status quo holds

Lawmakers torpedo yet another bid to change teacher evaluations

Rep. Jeni Arndt (left) and teacher Russ Brown listened to committee questions during the hearing on Arndt’s bill.

Lawmakers killed a bill Monday that would have allowed school districts to scale back evaluations of teachers who’ve earned an arduous national certification, another blow to efforts to remake Colorado’s educator evaluation system.

The House Education Committee killed the bill 7-4 — a vote that crossed party lines — after a motion to move the bill forward failed. The second vote means the legislation is dead for this legislative session.

The defeat of House Bill 16-1121 in the Democratic-controlled House came just four days after the Education Committee in the Republican-controlled Senate defeated a much more sweeping proposal that would have shaken up how teachers are evaluated.

That legislation would have eliminated the requirement that districts base at least half of a principal or teacher’s annual evaluation on student academic growth, a centerpiece of a landmark 2010 educator effectiveness law.

The House bill’s scope was much narrower, covering teachers who have earned National Board Certification status. Only about 900 of Colorado’s roughly 56,000 teachers have earned that qualification, which involves passing a rigorous program of exams and demonstrations of teaching skills. A private group, the National Board for Professional Teaching Standards, offers the certification.

The bill would have allowed, but not required, districts to exempt those teachers from required annual evaluations. Teachers instead would have faced evaluations at least every three years.

The bill was sponsored by Rep. Jeni Arndt, D-Fort Collins. But the idea was the brainchild of Russ Brown, a history and social studies teacher at Poudre High School in Fort Collins.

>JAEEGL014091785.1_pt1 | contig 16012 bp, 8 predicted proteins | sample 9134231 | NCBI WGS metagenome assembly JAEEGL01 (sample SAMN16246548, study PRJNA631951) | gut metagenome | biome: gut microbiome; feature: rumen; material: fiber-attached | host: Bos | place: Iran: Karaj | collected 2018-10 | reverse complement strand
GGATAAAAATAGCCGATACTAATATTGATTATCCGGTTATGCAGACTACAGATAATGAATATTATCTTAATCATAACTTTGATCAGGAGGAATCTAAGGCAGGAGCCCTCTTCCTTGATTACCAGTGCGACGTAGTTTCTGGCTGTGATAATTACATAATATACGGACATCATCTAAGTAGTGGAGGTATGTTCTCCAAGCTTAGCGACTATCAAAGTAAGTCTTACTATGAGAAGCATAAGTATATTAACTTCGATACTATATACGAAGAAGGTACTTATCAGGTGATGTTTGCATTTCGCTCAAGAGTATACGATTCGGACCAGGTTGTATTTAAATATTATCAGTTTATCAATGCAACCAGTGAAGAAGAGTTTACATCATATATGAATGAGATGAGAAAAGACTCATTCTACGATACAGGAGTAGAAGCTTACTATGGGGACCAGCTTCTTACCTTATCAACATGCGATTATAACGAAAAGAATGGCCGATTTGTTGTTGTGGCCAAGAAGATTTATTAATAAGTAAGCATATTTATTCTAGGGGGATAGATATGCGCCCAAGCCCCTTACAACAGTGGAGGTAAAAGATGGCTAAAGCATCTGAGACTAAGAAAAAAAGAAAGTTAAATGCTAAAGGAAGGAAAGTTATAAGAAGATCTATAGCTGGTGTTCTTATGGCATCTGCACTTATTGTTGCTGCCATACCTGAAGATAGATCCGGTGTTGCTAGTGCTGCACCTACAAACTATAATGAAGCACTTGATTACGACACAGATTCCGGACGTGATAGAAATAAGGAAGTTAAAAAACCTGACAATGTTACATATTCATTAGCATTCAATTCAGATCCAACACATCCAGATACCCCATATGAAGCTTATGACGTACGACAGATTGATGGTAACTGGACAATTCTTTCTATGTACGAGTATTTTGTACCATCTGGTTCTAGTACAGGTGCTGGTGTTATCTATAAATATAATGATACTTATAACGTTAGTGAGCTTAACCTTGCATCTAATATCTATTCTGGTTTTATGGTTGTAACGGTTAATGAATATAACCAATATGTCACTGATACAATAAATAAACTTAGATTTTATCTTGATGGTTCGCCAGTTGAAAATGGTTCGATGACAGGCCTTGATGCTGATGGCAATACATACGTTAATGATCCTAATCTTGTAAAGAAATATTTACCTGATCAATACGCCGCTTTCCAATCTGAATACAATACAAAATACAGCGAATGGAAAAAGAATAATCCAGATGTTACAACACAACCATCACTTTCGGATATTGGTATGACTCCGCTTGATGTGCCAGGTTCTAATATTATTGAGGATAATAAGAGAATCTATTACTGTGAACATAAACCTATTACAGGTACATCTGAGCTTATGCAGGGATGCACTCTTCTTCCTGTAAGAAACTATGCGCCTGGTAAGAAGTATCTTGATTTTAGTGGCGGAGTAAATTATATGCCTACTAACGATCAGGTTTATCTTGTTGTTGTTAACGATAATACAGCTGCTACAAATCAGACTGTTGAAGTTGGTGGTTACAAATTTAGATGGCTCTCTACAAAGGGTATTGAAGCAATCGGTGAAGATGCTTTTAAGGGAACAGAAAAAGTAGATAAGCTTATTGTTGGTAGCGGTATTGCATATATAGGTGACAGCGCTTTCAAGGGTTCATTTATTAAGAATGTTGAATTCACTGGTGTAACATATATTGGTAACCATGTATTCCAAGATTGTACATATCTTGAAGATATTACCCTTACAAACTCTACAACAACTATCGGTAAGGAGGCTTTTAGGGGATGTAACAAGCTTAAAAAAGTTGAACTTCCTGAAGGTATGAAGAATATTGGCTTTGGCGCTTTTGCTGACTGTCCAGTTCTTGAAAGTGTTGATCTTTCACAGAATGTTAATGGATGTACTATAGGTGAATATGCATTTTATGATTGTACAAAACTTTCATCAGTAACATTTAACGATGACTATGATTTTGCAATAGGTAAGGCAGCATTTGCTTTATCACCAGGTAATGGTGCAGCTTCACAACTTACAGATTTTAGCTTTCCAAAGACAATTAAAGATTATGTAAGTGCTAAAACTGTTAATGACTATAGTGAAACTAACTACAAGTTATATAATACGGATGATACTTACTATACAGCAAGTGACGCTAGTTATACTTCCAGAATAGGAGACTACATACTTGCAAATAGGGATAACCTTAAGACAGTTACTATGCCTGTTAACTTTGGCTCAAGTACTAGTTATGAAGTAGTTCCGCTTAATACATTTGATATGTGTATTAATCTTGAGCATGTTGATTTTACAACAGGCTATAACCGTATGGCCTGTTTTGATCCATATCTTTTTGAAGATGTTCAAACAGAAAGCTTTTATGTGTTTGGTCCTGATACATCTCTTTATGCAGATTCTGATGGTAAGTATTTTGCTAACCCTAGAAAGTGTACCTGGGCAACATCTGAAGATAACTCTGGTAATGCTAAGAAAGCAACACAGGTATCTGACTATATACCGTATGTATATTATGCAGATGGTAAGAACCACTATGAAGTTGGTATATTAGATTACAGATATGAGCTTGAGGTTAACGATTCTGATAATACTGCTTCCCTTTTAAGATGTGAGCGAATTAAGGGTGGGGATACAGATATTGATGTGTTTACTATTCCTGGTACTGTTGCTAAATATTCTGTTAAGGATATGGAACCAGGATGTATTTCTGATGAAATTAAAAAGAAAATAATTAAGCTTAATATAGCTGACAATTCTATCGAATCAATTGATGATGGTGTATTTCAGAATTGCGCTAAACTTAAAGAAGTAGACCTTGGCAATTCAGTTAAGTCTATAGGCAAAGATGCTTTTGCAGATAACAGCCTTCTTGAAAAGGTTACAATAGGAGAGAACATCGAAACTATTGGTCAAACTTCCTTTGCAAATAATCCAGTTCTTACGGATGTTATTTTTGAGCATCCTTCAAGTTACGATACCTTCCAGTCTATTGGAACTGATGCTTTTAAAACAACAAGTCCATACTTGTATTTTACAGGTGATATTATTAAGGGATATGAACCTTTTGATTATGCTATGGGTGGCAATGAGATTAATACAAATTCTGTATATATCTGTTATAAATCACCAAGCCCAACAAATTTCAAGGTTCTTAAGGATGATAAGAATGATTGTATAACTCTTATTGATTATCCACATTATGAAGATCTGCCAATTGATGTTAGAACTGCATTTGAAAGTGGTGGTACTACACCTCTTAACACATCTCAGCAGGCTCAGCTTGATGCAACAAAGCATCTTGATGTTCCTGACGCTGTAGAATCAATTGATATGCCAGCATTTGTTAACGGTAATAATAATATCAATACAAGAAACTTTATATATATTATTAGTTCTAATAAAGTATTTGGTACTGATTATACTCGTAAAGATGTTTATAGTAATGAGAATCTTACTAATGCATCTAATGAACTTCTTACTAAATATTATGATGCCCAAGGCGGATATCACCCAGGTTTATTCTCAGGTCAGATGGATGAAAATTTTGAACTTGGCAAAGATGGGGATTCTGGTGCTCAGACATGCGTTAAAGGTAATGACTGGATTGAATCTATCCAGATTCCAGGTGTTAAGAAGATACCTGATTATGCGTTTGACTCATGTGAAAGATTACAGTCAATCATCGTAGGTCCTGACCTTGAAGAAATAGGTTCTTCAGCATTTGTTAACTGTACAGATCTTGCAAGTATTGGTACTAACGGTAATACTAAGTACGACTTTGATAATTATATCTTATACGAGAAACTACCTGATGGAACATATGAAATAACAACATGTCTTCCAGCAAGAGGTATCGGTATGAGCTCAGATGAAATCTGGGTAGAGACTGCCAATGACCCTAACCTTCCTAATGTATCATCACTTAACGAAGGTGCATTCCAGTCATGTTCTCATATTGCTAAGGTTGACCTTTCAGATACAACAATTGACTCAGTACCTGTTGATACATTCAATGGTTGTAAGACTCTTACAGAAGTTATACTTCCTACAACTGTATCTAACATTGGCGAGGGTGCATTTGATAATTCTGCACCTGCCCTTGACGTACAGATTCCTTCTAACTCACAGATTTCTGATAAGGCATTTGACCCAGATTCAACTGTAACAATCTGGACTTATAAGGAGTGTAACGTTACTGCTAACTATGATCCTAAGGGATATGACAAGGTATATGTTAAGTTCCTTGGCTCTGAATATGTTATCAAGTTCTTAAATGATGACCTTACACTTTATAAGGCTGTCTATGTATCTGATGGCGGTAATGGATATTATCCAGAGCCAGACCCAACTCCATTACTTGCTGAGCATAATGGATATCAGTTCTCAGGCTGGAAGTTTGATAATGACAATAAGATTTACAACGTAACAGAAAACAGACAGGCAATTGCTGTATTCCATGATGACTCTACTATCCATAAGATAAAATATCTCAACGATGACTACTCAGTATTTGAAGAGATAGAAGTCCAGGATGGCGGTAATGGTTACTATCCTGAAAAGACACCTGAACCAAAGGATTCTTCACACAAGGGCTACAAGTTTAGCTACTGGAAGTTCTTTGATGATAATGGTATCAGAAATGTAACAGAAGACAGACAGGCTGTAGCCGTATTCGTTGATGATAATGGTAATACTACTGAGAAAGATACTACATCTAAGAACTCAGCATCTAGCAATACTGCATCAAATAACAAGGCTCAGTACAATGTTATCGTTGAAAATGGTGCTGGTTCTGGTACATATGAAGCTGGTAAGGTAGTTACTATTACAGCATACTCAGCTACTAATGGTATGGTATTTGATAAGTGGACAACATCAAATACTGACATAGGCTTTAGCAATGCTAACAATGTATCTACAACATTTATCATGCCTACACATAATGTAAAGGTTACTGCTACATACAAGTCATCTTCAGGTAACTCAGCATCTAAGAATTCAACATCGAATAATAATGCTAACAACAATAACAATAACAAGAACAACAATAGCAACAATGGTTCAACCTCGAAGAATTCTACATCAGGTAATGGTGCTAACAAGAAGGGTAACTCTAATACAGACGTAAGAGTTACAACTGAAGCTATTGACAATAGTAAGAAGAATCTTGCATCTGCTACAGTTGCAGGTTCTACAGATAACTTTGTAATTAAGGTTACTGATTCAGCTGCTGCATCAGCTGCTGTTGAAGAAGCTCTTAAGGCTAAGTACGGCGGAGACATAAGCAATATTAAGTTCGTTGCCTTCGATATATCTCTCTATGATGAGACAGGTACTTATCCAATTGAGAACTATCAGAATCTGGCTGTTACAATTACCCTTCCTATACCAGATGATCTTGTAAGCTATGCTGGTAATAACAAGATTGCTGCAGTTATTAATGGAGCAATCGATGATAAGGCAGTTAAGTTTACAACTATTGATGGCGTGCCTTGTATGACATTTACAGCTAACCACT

He told the committee that he hoped creating an exception for board certified teachers who inspire others to seek that credential.

“The key to saving American education is that we must inspire good teachers,” he said.

Brown said the idea came to him three years ago. He said  he hasn’t sought certification to avoid the impression that he was seeking a personal advantage.

Arndt acknowledged that “this bill touches on a sensitive topic. It touches on Senate Bill 191,” referring to the 2010 law that created the current evaluation system.

She described the bill as a way to recognize top teachers.

“Quite frankly,” Arndt said, “it’s a pro-teacher bill.”

From the start of three hours of testimony and discussion, committee members of both parties raised many questions. Major themes included whether to tinker with evaluation before the system is fully put into practice, the wisdom of valuing board certification over measurable results from student growth data, and whether the bill would create “inequities” among teachers.

Lobbyists from three education advocacy groups — the Colorado Children’s Campaign, Colorado Succeeds and Stand for Children — testified strongly against the bill. Another major reform group, Democrats for Education Reform, was neutral, Arndt said.

But other witnesses from the Poudre school district — as well as board certified teachers and representatives of the Colorado Education Association, the state’s largest teachers union — urged the committee to pass the bill.

In closing statements before the vote, some committee members clearly were torn.

“I’m really struggling with this one,” said Rep. Dominick Moreno, D-Commerce City.